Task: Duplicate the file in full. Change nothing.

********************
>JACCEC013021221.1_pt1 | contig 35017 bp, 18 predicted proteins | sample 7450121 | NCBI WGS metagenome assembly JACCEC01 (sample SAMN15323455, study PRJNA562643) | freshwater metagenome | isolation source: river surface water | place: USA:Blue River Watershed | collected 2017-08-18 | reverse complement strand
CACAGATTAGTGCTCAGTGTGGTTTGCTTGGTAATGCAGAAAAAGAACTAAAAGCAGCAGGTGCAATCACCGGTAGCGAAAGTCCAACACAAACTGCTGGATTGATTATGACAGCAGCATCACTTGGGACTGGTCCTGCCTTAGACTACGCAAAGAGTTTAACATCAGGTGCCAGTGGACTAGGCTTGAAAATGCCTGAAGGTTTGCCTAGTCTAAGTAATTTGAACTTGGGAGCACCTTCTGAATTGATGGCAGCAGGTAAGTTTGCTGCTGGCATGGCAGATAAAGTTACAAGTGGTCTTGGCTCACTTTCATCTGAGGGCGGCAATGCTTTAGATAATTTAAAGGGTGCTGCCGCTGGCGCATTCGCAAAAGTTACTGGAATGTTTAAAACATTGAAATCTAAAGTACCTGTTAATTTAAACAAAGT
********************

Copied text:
>JACCEC013021221.1_pt1 | contig 35017 bp, 18 predicted proteins | sample 7450121 | NCBI WGS metagenome assembly JACCEC01 (sample SAMN15323455, study PRJNA562643) | freshwater metagenome | isolation source: river surface water | place: USA:Blue River Watershed | collected 2017-08-18 | reverse complement strand
CACAGATTAGTGCTCAGTGTGGTTTGCTTGGTAATGCAGAAAAAGAACTAAAAGCAGCAGGTGCAATCACCGGTAGCGAAAGTCCAACACAAACTGCTGGATTGATTATGACAGCAGCATCACTTGGGACTGGTCCTGCCTTAGACTACGCAAAGAGTTTAACATCAGGTGCCAGTGGACTAGGCTTGAAAATGCCTGAAGGTTTGCCTAGTCTAAGTAATTTGAACTTGGGAGCACCTTCTGAATTGATGGCAGCAGGTAAGTTTGCTGCTGGCATGGCAGATAAAGTTACAAGTGGTCTTGGCTCACTTTCATCTGAGGGCGGCAATGCTTTAGATAATTTAAAGGGTGCTGCCGCTGGCGCATTCGCAAAAGTTACTGGAATGTTTAAAACATTGAAATCTAAAGTACCTGTTAATTTAAACAAAGT